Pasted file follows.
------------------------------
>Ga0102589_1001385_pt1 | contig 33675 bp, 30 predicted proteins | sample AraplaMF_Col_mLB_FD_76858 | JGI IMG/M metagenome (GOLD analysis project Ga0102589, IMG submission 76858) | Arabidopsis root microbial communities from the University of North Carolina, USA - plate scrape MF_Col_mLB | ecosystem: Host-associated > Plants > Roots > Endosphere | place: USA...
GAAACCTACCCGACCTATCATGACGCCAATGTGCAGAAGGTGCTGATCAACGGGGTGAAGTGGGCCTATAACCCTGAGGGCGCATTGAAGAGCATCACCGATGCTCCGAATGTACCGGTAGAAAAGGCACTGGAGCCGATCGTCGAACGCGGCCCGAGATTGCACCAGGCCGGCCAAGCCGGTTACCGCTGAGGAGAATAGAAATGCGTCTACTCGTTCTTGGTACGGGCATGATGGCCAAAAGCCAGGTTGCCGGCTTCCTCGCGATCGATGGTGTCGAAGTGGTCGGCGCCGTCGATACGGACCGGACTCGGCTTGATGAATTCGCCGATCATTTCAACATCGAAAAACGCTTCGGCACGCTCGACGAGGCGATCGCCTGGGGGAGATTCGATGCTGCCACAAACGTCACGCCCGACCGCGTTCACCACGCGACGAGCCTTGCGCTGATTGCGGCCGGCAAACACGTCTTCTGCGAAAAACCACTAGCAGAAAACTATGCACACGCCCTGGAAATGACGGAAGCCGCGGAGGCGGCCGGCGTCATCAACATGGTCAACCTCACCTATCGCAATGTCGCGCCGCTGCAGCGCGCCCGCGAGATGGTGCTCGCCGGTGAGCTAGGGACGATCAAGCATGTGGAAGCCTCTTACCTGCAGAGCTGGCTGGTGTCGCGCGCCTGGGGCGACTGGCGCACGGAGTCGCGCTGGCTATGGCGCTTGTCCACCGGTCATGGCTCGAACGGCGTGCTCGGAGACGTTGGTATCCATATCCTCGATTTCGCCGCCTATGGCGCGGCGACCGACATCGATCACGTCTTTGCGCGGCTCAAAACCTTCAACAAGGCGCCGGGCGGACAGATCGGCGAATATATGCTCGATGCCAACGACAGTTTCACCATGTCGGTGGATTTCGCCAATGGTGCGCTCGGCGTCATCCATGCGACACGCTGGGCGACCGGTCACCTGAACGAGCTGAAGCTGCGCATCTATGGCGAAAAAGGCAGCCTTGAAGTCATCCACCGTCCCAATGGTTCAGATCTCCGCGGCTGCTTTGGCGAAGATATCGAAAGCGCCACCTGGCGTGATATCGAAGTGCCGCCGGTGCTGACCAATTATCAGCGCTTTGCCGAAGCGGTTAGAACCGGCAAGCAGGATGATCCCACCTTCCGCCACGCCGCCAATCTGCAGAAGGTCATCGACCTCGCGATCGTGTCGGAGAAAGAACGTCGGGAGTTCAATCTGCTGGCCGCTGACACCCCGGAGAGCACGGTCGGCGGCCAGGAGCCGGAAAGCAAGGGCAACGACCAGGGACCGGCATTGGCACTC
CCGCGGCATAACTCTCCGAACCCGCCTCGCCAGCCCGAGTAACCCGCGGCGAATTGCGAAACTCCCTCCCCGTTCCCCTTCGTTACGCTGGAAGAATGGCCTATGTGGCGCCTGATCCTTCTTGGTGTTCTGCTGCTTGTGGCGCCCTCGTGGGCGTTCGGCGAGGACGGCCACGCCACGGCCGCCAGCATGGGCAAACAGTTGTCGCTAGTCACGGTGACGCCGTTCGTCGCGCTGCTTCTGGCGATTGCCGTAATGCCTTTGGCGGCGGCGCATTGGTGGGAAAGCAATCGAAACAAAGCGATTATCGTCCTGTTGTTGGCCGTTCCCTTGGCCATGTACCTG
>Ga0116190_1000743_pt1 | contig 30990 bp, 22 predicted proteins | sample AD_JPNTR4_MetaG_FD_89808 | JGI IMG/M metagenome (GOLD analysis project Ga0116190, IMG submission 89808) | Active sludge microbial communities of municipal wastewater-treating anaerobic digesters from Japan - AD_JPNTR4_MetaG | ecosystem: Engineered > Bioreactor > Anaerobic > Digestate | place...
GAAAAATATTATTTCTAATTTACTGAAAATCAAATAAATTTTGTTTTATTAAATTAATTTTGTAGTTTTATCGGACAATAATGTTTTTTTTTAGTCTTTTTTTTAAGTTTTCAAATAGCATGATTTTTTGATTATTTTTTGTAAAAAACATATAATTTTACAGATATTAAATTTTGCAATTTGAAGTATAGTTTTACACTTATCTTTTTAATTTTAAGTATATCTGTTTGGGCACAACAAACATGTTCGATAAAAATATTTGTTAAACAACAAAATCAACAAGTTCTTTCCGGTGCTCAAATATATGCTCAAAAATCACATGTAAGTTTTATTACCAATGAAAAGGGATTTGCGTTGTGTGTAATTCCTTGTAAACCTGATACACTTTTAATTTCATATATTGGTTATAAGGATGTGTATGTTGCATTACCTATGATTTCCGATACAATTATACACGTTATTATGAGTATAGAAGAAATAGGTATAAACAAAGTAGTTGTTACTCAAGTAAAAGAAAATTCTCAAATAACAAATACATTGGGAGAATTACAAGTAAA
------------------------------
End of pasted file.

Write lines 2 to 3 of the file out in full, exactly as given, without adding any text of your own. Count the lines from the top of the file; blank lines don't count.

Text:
GAAACCTACCCGACCTATCATGACGCCAATGTGCAGAAGGTGCTGATCAACGGGGTGAAGTGGGCCTATAACCCTGAGGGCGCATTGAAGAGCATCACCGATGCTCCGAATGTACCGGTAGAAAAGGCACTGGAGCCGATCGTCGAACGCGGCCCGAGATTGCACCAGGCCGGCCAAGCCGGTTACCGCTGAGGAGAATAGAAATGCGTCTACTCGTTCTTGGTACGGGCATGATGGCCAAAAGCCAGGTTGCCGGCTTCCTCGCGATCGATGGTGTCGAAGTGGTCGGCGCCGTCGATACGGACCGGACTCGGCTTGATGAATTCGCCGATCATTTCAACATCGAAAAACGCTTCGGCACGCTCGACGAGGCGATCGCCTGGGGGAGATTCGATGCTGCCACAAACGTCACGCCCGACCGCGTTCACCACGCGACGAGCCTTGCGCTGATTGCGGCCGGCAAACACGTCTTCTGCGAAAAACCACTAGCAGAAAACTATGCACACGCCCTGGAAATGACGGAAGCCGCGGAGGCGGCCGGCGTCATCAACATGGTCAACCTCACCTATCGCAATGTCGCGCCGCTGCAGCGCGCCCGCGAGATGGTGCTCGCCGGTGAGCTAGGGACGATCAAGCATGTGGAAGCCTCTTACCTGCAGAGCTGGCTGGTGTCGCGCGCCTGGGGCGACTGGCGCACGGAGTCGCGCTGGCTATGGCGCTTGTCCACCGGTCATGGCTCGAACGGCGTGCTCGGAGACGTTGGTATCCATATCCTCGATTTCGCCGCCTATGGCGCGGCGACCGACATCGATCACGTCTTTGCGCGGCTCAAAACCTTCAACAAGGCGCCGGGCGGACAGATCGGCGAATATATGCTCGATGCCAACGACAGTTTCACCATGTCGGTGGATTTCGCCAATGGTGCGCTCGGCGTCATCCATGCGACACGCTGGGCGACCGGTCACCTGAACGAGCTGAAGCTGCGCATCTATGGCGAAAAAGGCAGCCTTGAAGTCATCCACCGTCCCAATGGTTCAGATCTCCGCGGCTGCTTTGGCGAAGATATCGAAAGCGCCACCTGGCGTGATATCGAAGTGCCGCCGGTGCTGACCAATTATCAGCGCTTTGCCGAAGCGGTTAGAACCGGCAAGCAGGATGATCCCACCTTCCGCCACGCCGCCAATCTGCAGAAGGTCATCGACCTCGCGATCGTGTCGGAGAAAGAACGTCGGGAGTTCAATCTGCTGGCCGCTGACACCCCGGAGAGCACGGTCGGCGGCCAGGAGCCGGAAAGCAAGGGCAACGACCAGGGACCGGCATTGGCACTC
CCGCGGCATAACTCTCCGAACCCGCCTCGCCAGCCCGAGTAACCCGCGGCGAATTGCGAAACTCCCTCCCCGTTCCCCTTCGTTACGCTGGAAGAATGGCCTATGTGGCGCCTGATCCTTCTTGGTGTTCTGCTGCTTGTGGCGCCCTCGTGGGCGTTCGGCGAGGACGGCCACGCCACGGCCGCCAGCATGGGCAAACAGTTGTCGCTAGTCACGGTGACGCCGTTCGTCGCGCTGCTTCTGGCGATTGCCGTAATGCCTTTGGCGGCGGCGCATTGGTGGGAAAGCAATCGAAACAAAGCGATTATCGTCCTGTTGTTGGCCGTTCCCTTGGCCATGTACCTG